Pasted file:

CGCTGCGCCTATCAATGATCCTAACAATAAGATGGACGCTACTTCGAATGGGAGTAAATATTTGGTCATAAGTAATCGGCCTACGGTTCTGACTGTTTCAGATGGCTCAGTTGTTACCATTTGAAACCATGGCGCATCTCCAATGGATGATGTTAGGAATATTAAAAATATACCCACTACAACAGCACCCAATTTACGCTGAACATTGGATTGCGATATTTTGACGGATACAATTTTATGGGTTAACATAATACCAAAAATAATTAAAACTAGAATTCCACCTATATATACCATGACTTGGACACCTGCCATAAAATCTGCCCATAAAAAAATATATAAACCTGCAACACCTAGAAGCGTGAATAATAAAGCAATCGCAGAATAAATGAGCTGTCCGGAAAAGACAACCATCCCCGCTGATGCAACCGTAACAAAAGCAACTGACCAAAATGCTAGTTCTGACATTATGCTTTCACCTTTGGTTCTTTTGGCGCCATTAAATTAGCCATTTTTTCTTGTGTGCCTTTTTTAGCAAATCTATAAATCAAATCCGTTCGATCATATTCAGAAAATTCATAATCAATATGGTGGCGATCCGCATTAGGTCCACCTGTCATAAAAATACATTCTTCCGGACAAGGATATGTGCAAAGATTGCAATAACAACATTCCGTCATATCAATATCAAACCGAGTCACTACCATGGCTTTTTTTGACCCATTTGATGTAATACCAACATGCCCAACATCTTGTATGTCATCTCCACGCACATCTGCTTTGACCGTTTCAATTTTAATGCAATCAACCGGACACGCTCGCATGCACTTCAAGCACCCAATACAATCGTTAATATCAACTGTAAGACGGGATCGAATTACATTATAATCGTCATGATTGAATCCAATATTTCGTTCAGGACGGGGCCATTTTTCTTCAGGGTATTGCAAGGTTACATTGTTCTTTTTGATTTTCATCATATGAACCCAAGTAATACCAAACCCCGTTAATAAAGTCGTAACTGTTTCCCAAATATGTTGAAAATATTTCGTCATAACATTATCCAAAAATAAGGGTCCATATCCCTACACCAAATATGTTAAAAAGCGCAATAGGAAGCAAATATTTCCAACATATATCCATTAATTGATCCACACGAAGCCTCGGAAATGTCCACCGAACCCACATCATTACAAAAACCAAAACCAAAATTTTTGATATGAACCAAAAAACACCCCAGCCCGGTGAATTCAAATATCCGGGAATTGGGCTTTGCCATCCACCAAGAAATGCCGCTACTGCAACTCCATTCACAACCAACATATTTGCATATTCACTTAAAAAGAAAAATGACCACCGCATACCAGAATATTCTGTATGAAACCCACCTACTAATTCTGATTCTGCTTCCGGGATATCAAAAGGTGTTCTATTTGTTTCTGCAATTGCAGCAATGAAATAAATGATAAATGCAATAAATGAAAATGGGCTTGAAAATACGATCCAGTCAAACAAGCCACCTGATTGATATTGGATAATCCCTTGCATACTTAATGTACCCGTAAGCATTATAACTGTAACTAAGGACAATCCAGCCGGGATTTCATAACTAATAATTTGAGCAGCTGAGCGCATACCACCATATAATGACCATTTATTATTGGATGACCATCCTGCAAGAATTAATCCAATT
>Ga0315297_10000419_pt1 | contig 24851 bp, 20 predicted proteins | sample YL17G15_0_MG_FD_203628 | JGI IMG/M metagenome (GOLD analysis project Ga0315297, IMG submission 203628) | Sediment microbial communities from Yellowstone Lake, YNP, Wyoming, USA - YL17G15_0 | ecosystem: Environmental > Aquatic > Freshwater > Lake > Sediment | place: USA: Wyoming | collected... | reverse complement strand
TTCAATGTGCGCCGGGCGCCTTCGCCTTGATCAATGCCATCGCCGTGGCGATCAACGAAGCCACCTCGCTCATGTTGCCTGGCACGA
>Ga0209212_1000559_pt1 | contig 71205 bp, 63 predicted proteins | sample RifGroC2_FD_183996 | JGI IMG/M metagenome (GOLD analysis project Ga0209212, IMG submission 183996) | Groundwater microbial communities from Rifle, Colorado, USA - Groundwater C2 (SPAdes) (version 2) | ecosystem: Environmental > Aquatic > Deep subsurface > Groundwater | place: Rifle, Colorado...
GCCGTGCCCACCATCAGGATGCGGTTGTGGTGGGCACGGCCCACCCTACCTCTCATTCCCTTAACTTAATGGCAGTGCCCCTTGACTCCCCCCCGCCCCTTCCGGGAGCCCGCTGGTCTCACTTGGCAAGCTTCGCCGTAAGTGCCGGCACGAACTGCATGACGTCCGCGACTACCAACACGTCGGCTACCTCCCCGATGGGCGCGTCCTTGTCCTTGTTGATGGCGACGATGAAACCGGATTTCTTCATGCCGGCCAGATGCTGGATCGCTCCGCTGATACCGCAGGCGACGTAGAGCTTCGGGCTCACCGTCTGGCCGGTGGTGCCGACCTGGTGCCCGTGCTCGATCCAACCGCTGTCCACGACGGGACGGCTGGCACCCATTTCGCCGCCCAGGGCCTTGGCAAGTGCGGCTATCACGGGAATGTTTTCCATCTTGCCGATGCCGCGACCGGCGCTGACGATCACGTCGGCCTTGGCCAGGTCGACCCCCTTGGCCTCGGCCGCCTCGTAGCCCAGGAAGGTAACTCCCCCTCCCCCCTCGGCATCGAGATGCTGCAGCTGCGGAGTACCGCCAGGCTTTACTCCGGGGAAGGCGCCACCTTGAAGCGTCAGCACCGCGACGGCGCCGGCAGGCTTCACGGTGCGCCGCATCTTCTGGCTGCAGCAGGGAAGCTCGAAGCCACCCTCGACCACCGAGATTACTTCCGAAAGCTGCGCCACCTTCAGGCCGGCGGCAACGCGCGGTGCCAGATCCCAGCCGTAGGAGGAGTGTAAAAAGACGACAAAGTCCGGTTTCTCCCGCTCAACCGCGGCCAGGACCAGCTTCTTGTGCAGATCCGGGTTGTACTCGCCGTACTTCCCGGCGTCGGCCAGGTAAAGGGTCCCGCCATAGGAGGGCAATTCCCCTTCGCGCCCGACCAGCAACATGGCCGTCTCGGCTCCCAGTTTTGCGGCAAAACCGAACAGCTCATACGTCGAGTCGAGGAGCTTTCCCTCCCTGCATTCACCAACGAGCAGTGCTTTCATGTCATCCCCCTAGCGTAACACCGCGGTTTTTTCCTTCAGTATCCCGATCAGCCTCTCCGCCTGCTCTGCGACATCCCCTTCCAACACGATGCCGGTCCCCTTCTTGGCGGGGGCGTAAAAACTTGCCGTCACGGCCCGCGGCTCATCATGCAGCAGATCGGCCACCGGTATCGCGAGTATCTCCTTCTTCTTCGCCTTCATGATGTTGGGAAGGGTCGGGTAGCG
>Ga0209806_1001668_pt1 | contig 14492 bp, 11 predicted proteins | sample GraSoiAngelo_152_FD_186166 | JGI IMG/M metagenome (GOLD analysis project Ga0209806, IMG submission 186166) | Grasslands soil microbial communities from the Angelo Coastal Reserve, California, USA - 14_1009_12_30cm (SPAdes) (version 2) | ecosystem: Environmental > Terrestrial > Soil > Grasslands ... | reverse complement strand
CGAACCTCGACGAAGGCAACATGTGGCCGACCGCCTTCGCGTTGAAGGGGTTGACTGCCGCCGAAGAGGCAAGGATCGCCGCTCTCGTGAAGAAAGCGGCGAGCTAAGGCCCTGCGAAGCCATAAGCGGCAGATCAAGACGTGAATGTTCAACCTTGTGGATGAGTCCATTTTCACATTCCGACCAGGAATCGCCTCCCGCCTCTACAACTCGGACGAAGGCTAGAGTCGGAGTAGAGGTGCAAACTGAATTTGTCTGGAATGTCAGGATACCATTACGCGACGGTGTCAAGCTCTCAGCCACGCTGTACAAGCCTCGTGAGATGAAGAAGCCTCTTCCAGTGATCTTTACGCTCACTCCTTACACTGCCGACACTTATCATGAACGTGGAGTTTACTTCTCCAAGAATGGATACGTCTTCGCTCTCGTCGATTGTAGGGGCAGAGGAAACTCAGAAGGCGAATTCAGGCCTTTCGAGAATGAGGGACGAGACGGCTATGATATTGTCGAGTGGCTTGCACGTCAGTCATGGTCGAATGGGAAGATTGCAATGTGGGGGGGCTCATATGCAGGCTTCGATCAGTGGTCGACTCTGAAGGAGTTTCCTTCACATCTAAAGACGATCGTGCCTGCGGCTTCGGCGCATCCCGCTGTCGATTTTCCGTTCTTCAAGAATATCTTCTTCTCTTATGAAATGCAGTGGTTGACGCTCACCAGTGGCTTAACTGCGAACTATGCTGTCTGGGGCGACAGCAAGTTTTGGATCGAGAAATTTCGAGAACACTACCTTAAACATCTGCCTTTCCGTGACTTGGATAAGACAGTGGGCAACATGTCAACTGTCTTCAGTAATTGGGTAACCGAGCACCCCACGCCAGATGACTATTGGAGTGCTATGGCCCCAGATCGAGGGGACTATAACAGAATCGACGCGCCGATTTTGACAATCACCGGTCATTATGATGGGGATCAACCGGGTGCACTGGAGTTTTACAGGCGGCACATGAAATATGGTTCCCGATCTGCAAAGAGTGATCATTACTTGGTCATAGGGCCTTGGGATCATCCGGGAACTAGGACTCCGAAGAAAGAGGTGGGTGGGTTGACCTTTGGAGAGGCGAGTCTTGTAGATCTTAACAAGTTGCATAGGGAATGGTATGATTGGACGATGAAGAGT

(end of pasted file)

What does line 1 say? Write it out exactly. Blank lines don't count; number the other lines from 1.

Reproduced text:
CGCTGCGCCTATCAATGATCCTAACAATAAGATGGACGCTACTTCGAATGGGAGTAAATATTTGGTCATAAGTAATCGGCCTACGGTTCTGACTGTTTCAGATGGCTCAGTTGTTACCATTTGAAACCATGGCGCATCTCCAATGGATGATGTTAGGAATATTAAAAATATACCCACTACAACAGCACCCAATTTACGCTGAACATTGGATTGCGATATTTTGACGGATACAATTTTATGGGTTAACATAATACCAAAAATAATTAAAACTAGAATTCCACCTATATATACCATGACTTGGACACCTGCCATAAAATCTGCCCATAAAAAAATATATAAACCTGCAACACCTAGAAGCGTGAATAATAAAGCAATCGCAGAATAAATGAGCTGTCCGGAAAAGACAACCATCCCCGCTGATGCAACCGTAACAAAAGCAACTGACCAAAATGCTAGTTCTGACATTATGCTTTCACCTTTGGTTCTTTTGGCGCCATTAAATTAGCCATTTTTTCTTGTGTGCCTTTTTTAGCAAATCTATAAATCAAATCCGTTCGATCATATTCAGAAAATTCATAATCAATATGGTGGCGATCCGCATTAGGTCCACCTGTCATAAAAATACATTCTTCCGGACAAGGATATGTGCAAAGATTGCAATAACAACATTCCGTCATATCAATATCAAACCGAGTCACTACCATGGCTTTTTTTGACCCATTTGATGTAATACCAACATGCCCAACATCTTGTATGTCATCTCCACGCACATCTGCTTTGACCGTTTCAATTTTAATGCAATCAACCGGACACGCTCGCATGCACTTCAAGCACCCAATACAATCGTTAATATCAACTGTAAGACGGGATCGAATTACATTATAATCGTCATGATTGAATCCAATATTTCGTTCAGGACGGGGCCATTTTTCTTCAGGGTATTGCAAGGTTACATTGTTCTTTTTGATTTTCATCATATGAACCCAAGTAATACCAAACCCCGTTAATAAAGTCGTAACTGTTTCCCAAATATGTTGAAAATATTTCGTCATAACATTATCCAAAAATAAGGGTCCATATCCCTACACCAAATATGTTAAAAAGCGCAATAGGAAGCAAATATTTCCAACATATATCCATTAATTGATCCACACGAAGCCTCGGAAATGTCCACCGAACCCACATCATTACAAAAACCAAAACCAAAATTTTTGATATGAACCAAAAAACACCCCAGCCCGGTGAATTCAAATATCCGGGAATTGGGCTTTGCCATCCACCAAGAAATGCCGCTACTGCAACTCCATTCACAACCAACATATTTGCATATTCACTTAAAAAGAAAAATGACCACCGCATACCAGAATATTCTGTATGAAACCCACCTACTAATTCTGATTCTGCTTCCGGGATATCAAAAGGTGTTCTATTTGTTTCTGCAATTGCAGCAATGAAATAAATGATAAATGCAATAAATGAAAATGGGCTTGAAAATACGATCCAGTCAAACAAGCCACCTGATTGATATTGGATAATCCCTTGCATACTTAATGTACCCGTAAGCATTATAACTGTAACTAAGGACAATCCAGCCGGGATTTCATAACTAATAATTTGAGCAGCTGAGCGCATACCACCATATAATGACCATTTATTATTGGATGACCATCCTGCAAGAATTAATCCAATT